February 2005 Archives

As I showed in a recent blog post, I carry a paper notebook around. I've been doing it for years. From Genevieve, I learned to paste stuff into it--like business cards, notes on napkins, and clippings from the Economist. That gives me an artifact and context (the notes around it), rather than having the artifact in one place and the notes in another.

I also, of course, note the prevalence of index cards. They're all over agile programming techniques, geek task organization and the current personal productivity trend.

And then there's the reinterpretation of digital artifacts in meatspace (blinkenlights, Space Invader's digital tile graffiti, and the "Connect-Four" version of Tetris).

Anyway, this has led me to conclude (of course) that

Analog is the new digital.

What does that mean? Got me, but it's a slogan. ;-)

As part of the Design Engaged conference last November there was a day when we were broken up into groups and encouraged to walk around Amsterdam and brainstorm ideas about design, technology, cities and human interaction. It was a pretty broad mandate, but we shared a similar set of interests, so many of the ideas resonates and we quickly assembled a bunch of interesting ideas about new technologies. During that exercise, I started thinking about heat maps as ways of representing things other than heat.

Heat maps are maps like the heat weather maps that appear in newspapers. They represent shifting gradients of temperature, as mapped to geography. In the newspaper they consolidate a lot of potential information (think of the listing of temperatures and cities that scrolls on CNN International) by keeping one variable (geography) stable and mapping another one to it. I thought "I wonder what else can be mapped like that?" and, of course, WiFi was the immediate choice, since I'm constantly checking for WiFi strength when sitting in cafes. Mapping WiFi to heat maps has been done by several groups, with the following map taken from Chris Lentz's 2003 Dartmouth Senior Thesis as one example:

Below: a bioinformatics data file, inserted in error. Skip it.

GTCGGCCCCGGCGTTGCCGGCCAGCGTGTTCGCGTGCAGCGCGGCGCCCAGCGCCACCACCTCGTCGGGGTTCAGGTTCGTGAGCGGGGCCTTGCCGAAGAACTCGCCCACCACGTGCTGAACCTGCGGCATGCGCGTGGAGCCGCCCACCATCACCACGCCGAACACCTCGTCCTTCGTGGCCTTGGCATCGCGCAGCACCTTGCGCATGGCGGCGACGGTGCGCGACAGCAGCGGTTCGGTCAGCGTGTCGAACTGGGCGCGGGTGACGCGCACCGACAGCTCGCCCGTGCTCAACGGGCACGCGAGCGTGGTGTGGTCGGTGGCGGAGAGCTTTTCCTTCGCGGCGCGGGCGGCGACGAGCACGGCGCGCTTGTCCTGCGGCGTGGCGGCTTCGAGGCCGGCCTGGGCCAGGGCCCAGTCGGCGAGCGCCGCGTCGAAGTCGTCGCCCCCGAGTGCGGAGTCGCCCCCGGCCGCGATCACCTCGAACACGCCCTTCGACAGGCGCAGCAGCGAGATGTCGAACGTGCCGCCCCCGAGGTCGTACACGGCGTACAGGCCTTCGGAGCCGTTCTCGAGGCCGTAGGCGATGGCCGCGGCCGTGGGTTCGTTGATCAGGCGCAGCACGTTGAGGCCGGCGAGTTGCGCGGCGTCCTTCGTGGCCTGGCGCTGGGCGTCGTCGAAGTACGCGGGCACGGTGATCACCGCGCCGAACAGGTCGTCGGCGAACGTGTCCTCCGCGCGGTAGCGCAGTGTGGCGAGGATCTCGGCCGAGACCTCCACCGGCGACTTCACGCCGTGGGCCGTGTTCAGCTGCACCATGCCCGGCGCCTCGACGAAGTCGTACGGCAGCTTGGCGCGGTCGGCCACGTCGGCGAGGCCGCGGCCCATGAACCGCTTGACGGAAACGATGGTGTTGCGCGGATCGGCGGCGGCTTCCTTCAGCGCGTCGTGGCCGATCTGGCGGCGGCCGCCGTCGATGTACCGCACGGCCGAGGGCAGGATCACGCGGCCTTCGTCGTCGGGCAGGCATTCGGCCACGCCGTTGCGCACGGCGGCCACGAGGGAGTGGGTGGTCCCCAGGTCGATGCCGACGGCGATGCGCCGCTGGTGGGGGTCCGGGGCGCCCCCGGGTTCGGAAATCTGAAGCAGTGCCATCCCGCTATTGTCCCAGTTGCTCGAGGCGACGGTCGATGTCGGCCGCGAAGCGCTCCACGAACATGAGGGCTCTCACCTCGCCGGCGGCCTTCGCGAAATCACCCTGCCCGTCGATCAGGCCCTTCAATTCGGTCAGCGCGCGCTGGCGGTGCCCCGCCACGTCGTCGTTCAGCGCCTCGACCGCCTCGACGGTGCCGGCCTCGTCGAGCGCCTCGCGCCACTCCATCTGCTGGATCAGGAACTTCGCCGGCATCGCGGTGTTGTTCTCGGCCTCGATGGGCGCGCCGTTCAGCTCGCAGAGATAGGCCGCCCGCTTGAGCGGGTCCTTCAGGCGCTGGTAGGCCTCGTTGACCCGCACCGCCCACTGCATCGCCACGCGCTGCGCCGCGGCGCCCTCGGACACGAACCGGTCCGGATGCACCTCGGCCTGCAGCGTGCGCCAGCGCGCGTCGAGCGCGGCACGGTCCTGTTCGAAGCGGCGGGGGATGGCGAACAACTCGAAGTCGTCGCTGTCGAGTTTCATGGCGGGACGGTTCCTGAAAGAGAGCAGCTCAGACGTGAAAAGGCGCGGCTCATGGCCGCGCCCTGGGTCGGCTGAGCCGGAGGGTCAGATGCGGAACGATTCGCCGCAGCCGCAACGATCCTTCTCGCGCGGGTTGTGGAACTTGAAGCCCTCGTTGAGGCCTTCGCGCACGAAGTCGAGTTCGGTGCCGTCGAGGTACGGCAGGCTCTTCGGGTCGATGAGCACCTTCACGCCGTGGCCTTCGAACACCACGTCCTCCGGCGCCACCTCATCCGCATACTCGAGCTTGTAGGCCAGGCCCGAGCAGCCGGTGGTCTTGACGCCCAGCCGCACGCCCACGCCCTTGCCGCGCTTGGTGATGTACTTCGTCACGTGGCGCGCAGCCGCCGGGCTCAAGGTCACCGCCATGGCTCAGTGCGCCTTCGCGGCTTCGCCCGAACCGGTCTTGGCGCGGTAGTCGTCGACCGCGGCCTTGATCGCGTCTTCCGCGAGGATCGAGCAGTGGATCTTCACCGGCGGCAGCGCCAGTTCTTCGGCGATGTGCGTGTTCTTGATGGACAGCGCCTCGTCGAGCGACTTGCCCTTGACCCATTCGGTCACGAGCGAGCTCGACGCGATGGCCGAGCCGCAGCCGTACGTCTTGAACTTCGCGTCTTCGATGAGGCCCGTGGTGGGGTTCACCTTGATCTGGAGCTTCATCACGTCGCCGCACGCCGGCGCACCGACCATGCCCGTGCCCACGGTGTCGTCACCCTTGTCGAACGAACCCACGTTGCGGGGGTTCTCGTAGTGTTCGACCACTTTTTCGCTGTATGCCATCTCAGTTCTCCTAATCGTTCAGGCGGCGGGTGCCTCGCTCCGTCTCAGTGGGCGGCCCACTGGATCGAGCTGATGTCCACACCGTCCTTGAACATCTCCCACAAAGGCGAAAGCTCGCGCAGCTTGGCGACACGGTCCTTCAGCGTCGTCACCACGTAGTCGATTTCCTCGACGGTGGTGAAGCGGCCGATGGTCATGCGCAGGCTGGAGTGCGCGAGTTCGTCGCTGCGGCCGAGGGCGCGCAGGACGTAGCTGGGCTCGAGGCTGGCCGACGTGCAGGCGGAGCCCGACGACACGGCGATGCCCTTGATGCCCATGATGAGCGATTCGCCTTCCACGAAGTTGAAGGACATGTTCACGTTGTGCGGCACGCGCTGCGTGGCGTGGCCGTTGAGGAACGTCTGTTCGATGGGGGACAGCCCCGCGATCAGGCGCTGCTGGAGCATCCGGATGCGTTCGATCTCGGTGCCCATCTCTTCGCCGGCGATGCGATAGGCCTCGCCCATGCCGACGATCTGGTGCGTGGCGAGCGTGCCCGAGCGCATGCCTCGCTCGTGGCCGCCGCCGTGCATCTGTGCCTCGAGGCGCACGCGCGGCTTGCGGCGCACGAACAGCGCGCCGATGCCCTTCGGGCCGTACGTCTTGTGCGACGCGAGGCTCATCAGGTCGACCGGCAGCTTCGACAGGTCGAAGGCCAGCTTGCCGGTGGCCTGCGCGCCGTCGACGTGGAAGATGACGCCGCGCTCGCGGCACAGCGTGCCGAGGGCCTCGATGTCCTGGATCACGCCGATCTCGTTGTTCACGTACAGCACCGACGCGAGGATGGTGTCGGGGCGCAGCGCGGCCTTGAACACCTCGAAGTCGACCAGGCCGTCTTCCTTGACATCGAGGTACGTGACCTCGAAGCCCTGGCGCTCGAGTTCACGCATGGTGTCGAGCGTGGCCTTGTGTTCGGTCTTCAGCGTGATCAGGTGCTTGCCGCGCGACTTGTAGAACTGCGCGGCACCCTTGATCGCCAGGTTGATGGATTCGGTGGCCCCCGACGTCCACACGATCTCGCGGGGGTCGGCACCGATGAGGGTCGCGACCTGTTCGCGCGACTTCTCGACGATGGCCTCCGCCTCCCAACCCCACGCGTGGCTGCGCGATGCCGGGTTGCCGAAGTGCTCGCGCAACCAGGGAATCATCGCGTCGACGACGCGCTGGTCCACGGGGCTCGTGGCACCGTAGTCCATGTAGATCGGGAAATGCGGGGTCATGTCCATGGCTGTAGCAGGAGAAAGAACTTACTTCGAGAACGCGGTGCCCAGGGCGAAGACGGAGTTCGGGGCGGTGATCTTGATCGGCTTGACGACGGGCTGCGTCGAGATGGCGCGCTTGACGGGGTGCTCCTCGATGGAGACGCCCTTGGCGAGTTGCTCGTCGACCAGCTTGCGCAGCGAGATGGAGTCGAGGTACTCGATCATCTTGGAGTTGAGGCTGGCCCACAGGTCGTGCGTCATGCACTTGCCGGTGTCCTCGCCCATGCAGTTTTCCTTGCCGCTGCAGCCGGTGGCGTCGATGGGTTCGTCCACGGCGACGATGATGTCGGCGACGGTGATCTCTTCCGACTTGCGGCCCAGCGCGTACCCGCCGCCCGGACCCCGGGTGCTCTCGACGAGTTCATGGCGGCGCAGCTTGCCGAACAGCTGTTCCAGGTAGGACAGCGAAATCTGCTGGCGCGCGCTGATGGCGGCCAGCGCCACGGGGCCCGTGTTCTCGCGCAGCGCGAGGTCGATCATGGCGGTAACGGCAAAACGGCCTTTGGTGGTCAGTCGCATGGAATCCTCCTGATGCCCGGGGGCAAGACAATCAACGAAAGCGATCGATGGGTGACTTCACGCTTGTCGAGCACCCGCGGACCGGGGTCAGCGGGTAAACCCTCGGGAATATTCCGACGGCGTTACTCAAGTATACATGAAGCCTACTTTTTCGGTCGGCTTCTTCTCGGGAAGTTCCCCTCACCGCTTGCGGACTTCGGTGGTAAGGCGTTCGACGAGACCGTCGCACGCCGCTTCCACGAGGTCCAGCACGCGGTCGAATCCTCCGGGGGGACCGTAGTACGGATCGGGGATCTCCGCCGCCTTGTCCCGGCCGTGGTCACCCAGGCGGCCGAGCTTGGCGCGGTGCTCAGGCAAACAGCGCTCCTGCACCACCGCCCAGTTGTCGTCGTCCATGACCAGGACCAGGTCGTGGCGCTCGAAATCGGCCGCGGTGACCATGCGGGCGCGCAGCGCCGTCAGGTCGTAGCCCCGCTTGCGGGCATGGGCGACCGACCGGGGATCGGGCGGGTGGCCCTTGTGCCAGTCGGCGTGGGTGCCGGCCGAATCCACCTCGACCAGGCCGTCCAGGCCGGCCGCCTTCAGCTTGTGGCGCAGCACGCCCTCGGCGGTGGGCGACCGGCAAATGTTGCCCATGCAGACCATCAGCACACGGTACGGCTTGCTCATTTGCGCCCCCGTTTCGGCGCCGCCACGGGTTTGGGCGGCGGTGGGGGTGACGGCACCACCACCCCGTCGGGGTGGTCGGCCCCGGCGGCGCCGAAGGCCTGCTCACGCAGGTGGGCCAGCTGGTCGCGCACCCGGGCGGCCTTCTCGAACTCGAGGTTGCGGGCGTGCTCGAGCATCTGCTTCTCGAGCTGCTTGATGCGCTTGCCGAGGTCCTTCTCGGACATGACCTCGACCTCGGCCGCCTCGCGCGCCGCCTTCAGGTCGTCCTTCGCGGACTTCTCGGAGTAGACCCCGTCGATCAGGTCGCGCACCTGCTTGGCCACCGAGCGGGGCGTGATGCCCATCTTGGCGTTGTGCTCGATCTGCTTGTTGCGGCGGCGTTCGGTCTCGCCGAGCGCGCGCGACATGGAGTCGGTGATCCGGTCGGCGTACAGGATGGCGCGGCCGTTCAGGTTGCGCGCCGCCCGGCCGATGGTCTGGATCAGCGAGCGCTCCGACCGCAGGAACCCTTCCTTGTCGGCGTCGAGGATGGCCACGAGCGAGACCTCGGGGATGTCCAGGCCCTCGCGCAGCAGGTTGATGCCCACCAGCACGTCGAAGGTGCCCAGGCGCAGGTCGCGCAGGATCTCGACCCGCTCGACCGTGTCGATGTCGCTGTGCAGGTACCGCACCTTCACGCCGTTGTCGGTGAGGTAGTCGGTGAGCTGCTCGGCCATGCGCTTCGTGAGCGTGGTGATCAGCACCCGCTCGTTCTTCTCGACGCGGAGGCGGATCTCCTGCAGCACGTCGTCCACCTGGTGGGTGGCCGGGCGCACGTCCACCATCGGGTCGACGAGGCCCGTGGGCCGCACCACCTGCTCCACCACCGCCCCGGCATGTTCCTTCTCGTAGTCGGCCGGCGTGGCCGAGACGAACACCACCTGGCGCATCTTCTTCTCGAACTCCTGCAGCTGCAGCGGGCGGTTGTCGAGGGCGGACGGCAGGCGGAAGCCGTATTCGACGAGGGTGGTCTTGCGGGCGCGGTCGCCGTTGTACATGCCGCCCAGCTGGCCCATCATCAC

My next thought was "OK, assuming that someone is going to do some semi-automated way of doing this based on the Netstumbler database [link[, what to do with this information?"
Then, I thought of all of the other information that's already bombarding me as I walk down the street looking at potential places to sit with my laptop: I often have headphones in my ears, or I'm talking on the phone, I'm looking out for traffic and reading menus, I'm trying to find a place with a table near the window. Finding the strength of WiFi connectivity is a secondary consideration at that point, and is always going to be, but the information is there, so how to get to it?
OK, I thought, so our visual sense is totally overloaded, and our auditory sense is pretty close to it, but we have a bunch of other senses that are perfectly good and relatively underused. We can map information to these other senses. One of these is heat, so why not reverse the polarity, so to speak, and take the WiFi heat map and map it back to actual heat.

That's the long windup for the pitch of the following idea:

The WiFi heat sensor

Here's the sketch from my paper notebook, from last November:

The idea is that there would be a box that you would wear that would have a WiFi detector in it, like the handheld ones that are already on the market. Rather than displaying the information in the form of LEDs, it would have a Peltier Junction, or some such heat and/or cold source in it, so it would, for example, perceptively get warmer the closer you were to a source and then perceptively cooler as you went away.

This type of shifting of data to a non-visual/non-auditory sense could have all kinds of other possibilities. Connected to a GPS (or some other way to find your place) with a database, it could tell you where there was an ATM, or a point of historic interest. Connected to a Lovegetty-like (or "Familiar Stranger"-like) device, it could tell you when there was an acquaintance nearby. It would give you a sense of the data space around you in a way that only you would know about.

My next step is to make a working one. No. Really. I have the Peltier Junctions and a hackable WiFi detector. Spidey sense here we come!

I've been playing a lot of World of Warcraft the last couple of weeks. Ben has been talking about it, and I have heard so much about it, that I felt it needed to be tried. It's been years since the last time I seriously played video games, so I was behind on all this MMOG stuff and wanted to see what was up.